Avoid a mainframe skills shortage: Educate recent graduates

The mainframe skills shortage doesn't have to mean the end of the platform. We can still teach recent college graduates the mainframe basics they weren't taught in school. With a bit of schooling in mainframe-specific data management and systems programming, and mainframe languages such as COBOL and PL/1, today's young people can become tomorrow's skilled mainframers.

As you've probably heard, most of the people working on mainframes are old -- really old. Colleges have all but abandoned teaching mainframe skills to their students, exacerbating the looming mainframe skills shortage. Big iron also suffers from an image problem, lacking in glamour and press ink. But that doesn't mean we can't take college recruits and turn them into excellent mainframers. In this column I'll outline some mainframe...

basics that a newbie must master.

Mainframe basics
There are substantial differences of structure between the mainframe and other platforms, beginning with a flat file naming system that uses catalogs instead of directories. Then there the features all platforms share that are named a little differently. For instance, a mainframe has address spaces instead of processes, and tasks in lieu of threads. Finally, there are the unique concepts, such as a job entry subsystem, along with its host of initiators.

COBOL and other essential mainframe languages
If I could teach mainframe beginners only one language, it would be COBOL. Not only is it one of the most non-object-oriented languages I can think of, but enterprises need help maintaining millions of lines of COBOL code that simply won't die.

Given time and money, I would also teach them PL/1. It looks enough like pseudo code to be easy to learn and serves as an introduction to structured programming. A mainframe programmer may also apply its concepts and structures to other procedural languages, such as Rexx or C.

Data management on the mainframe
Another interesting thing about mainframes is that data sets have built-in structures with record formats, logical record lengths and block sizes. Indeed, it may be difficult for people used to stream I/O to understand why block size is important, given the type of direct-access storage device (DASD) devices we have now. We also need to teach the concept of a volume and the idea of space management.

That's the easy part. Next comes teaching young people about partitioned data sets (PDS), both extended and foreshortened, along with all the virtual storage access method (VSAM) subspecies. Even though applications are moving away from pure VSAM, it is still the data set type underlying database management systems (DBMs) such as DB2. I would not include specific information about DB2 assuming most colleges already teach students how relational DBMs work. There should be some information about IBM's Information Management System (IMS). I don't think students are exposed hierarchical databases, and this one is important to a lot of big shops.

Mainframe programming tools
A good grounding in Time Sharing Option (TSO) and other tools, such as Interactive System Productivity Facility (ISPF), will go a long way to jump start a student's usefulness on the host platform. He or she will become acquainted with the tools and methods for development as well as how to submit and review job output. This may also be the right place to teach Job Control Language (JCL).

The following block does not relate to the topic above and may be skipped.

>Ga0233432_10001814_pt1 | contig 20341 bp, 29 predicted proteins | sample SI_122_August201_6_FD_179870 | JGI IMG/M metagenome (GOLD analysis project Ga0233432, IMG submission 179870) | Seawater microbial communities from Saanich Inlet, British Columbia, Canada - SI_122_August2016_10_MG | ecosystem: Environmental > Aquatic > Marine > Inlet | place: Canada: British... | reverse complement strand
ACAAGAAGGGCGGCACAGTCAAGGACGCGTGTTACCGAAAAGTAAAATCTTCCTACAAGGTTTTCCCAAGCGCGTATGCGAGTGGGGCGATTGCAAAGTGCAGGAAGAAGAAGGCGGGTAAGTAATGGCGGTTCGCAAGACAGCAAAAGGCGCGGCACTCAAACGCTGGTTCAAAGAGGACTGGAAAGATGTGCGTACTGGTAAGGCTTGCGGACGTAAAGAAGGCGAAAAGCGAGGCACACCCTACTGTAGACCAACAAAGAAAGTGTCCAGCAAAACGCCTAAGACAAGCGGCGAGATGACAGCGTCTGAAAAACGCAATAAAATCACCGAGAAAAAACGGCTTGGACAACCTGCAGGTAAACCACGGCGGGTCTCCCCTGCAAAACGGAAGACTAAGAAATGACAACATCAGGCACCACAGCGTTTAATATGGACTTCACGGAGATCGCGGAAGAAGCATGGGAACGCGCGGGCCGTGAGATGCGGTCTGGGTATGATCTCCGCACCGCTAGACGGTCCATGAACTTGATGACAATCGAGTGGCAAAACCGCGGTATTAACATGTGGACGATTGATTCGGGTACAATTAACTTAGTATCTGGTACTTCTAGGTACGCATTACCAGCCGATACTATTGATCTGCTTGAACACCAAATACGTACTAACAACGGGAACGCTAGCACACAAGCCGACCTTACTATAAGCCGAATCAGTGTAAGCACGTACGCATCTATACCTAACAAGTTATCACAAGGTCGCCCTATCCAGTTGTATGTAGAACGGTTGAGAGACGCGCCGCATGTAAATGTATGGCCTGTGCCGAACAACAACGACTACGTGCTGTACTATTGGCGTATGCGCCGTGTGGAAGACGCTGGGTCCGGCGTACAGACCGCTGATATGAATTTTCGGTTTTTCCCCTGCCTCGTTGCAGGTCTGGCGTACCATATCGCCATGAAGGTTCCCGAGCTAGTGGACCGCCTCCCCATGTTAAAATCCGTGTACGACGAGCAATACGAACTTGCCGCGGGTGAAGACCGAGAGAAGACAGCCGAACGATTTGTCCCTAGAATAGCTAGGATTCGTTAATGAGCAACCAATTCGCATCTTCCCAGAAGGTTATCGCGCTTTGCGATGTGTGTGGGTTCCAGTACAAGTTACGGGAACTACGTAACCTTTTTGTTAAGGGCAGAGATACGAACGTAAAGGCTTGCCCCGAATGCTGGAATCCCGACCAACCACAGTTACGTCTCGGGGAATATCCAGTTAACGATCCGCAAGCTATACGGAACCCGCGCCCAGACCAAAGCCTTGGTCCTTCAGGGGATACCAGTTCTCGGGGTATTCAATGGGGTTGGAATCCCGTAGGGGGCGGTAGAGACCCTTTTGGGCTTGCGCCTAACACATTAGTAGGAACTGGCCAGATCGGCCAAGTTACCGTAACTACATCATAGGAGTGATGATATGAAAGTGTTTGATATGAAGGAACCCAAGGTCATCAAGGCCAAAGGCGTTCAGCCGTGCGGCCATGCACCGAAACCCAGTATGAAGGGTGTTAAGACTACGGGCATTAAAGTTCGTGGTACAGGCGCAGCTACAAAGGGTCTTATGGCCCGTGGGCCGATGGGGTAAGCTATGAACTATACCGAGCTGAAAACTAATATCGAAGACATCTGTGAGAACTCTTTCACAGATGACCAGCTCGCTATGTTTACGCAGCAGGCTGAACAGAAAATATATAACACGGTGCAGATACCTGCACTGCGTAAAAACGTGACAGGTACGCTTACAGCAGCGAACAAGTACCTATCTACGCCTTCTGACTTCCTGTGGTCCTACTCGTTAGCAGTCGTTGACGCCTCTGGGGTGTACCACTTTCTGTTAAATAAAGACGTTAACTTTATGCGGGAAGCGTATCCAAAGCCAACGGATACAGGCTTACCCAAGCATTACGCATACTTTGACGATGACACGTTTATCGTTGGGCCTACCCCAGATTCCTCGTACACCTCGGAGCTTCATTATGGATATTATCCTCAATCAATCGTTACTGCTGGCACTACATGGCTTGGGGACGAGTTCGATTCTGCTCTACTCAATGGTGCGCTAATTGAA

As a last word on this subject, I would encourage teaching how basic ISPF works without any fancy workbenches or automated tools. I say this because I've seen many cases where new programmers are trained on workbenches that leave them ignorant of what goes on behind the scenes. Then, when the workbench breaks or they have to do something out of the ordinary, they don't know how to proceed.

Mainframe systems programming
The more technically minded may want to go directly into system programming and administration. For these folks, I would begin with a course in Assembler. Not only does it teach mainframe hardware internals, but it also reveals what a complied program looks like and comes in handy when reading dumps.

Speaking of dumps, an introduction to Interactive Problem Controls System (IPCS) fits into the curriculum as well. Besides problem determination, I encourage students to rummage through the dump looking for system control blocks and get a feel for how it is put together.

Finally, time permitting, beginners should learn about systems management. Here someone might learn a generic form of maintenance methodology designed to minimize downtime while enabling ease of backout. And for those who deserve punishment, I recommend a survey of SMP/E.

Conclusion
Teaching graduates mainframe skills brings up the question of whether it's easier to go from the mainframe to another platform or vice versa. For me it seems fairly easy to learn Unix after working on mainframes once you map out the similarities and differences, but that may be because of my own biases and experience. At any rate, the survival of the mainframe, both short and long term, partially depends on our ability to replace our own gray heads.

ABOUT THE AUTHOR: For 24 years, Robert Crawford has worked off and on as a CICS systems programmer. He is experienced in debugging and tuning applications and has written in COBOL, Assembler and C++ using VSAM, DLI and DB2.

What did you think of this feature? Write to SearchDataCenter.com's Matt Stansberry about your data center concerns at  mstansberry@techtarget.com.

This was first published in March 2009

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